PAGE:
The Wind That Shakes The Barley…Directed by Ken Loach.

Image © Terence wiki

Nora Connolly

I first saw this movie in 2006 and recall people leaving the cinema in tears. A powerful film directed by a master of the craft, Ken Loach. The last fifteen minutes deeply moving, as Teddy O’Donovan (Padraic Delaney) fails to persuade his brother and former brother-in-arms Damien (Cillian Murphy) to join the ranks of the pro-Treaty forces and give up his anti-Treaty comrades. Teddy O`Donovan orders Damien`s execution, granting the condemned man time to write a letter to Sinead (Orla Fitzgerald). In the early hours Damien meets his death, Teddy O`Donovan dressed in his Free State uniform, commands the firing squad to kill his brother. A scene of betrayal realistically portrayed. We then see Teddy go to Sinead with the letter; Sinead breaks down (a beautiful performance by Fitzgerald) and orders O`Donovan off her land. Sinead becomes a metaphor for Ireland, the Cathleen ni Houlihan of the film (TWTSTB has more in common with O`Casey than Yeats). It deserved its critical acclaim but as a piece of history it`s flawed.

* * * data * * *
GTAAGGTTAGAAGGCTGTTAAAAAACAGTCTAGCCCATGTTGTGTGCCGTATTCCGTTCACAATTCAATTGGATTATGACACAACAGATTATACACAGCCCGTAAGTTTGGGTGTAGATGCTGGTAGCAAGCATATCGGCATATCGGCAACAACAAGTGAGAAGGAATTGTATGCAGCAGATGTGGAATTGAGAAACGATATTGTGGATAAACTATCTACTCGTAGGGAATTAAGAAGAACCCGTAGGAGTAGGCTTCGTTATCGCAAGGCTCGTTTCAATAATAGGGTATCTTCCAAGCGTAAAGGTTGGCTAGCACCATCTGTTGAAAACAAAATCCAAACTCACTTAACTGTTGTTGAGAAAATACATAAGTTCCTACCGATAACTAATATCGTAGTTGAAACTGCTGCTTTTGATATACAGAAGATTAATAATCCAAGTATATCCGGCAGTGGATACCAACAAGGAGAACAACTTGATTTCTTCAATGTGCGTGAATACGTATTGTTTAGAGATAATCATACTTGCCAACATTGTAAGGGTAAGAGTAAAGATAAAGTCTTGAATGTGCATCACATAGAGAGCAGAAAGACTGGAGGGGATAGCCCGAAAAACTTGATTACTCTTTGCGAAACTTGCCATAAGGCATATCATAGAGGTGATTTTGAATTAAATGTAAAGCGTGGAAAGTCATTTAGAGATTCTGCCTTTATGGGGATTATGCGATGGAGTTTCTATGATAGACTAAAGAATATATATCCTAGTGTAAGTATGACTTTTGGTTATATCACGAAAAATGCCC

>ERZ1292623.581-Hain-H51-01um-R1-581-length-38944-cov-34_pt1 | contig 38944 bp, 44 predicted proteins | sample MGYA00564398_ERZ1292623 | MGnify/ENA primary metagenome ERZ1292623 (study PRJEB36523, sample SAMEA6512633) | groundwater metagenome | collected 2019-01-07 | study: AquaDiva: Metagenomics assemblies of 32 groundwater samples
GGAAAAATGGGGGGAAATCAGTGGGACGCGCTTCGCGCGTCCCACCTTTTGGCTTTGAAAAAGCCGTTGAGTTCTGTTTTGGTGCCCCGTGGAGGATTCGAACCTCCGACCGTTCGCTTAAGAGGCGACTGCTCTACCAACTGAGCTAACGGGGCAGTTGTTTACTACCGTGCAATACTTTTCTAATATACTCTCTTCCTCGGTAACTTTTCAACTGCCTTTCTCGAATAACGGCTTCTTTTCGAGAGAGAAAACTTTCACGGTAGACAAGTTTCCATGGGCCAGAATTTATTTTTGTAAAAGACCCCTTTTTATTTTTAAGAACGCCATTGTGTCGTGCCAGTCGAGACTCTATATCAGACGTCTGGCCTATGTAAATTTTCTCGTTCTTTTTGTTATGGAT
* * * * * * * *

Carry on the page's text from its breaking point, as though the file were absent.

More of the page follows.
TWTSTB deals with the Anglo-Irish War (1919-21) and the subsequent Civil War (1922-23) which saw friends, families and comrades violently split over the issue of the Treaty. The starting point for the film is 1920, when the `Black and Tans` are sent to Ireland to quell rebellion, the `Tan’s (mercenaries, resembling the German Freikorps) associated with violence and barbarism, dispensing `justice` in an arbitrary manner. The film begins with a demonstration of this, as the `Black and Tans` descend after a game of hurling. They line the players up, including Damien and Teddy O`Donovan. This takes place on the property of Sinead and her family. One of those interrogated responds only in Irish, resulting in his torture and murder. The subsequent distress brilliantly portrayed by the cast, magnificently directed by Loach.

We then discover that Damien is about to leave Ireland to practice as a Doctor in England, he never leaves. He changes his mind after witnessing an attack on Dan (Liam Cunningham). Dan is a railway worker, a trade unionist and supporter of James Connolly. Dan stops a group of soldiers boarding his train, for which he receives a beating. Damien outraged by these events is seen taking an oath; he becomes a member of the Irish Republican Army (formerly Volunteers/IRB). He joins a flying column and takes to the hills.